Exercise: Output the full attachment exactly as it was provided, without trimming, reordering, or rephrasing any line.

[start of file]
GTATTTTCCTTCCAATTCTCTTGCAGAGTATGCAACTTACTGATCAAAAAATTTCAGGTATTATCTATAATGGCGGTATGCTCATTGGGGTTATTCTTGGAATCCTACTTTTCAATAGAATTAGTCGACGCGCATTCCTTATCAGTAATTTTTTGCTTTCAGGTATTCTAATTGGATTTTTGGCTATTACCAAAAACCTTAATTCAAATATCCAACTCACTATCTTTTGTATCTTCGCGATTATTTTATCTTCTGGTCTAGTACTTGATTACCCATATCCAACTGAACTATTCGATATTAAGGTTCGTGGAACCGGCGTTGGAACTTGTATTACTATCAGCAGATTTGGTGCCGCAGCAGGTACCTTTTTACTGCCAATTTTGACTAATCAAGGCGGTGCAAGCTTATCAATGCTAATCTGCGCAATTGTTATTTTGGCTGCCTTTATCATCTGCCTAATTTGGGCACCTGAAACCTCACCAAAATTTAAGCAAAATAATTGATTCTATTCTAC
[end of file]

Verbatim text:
GTATTTTCCTTCCAATTCTCTTGCAGAGTATGCAACTTACTGATCAAAAAATTTCAGGTATTATCTATAATGGCGGTATGCTCATTGGGGTTATTCTTGGAATCCTACTTTTCAATAGAATTAGTCGACGCGCATTCCTTATCAGTAATTTTTTGCTTTCAGGTATTCTAATTGGATTTTTGGCTATTACCAAAAACCTTAATTCAAATATCCAACTCACTATCTTTTGTATCTTCGCGATTATTTTATCTTCTGGTCTAGTACTTGATTACCCATATCCAACTGAACTATTCGATATTAAGGTTCGTGGAACCGGCGTTGGAACTTGTATTACTATCAGCAGATTTGGTGCCGCAGCAGGTACCTTTTTACTGCCAATTTTGACTAATCAAGGCGGTGCAAGCTTATCAATGCTAATCTGCGCAATTGTTATTTTGGCTGCCTTTATCATCTGCCTAATTTGGGCACCTGAAACCTCACCAAAATTTAAGCAAAATAATTGATTCTATTCTAC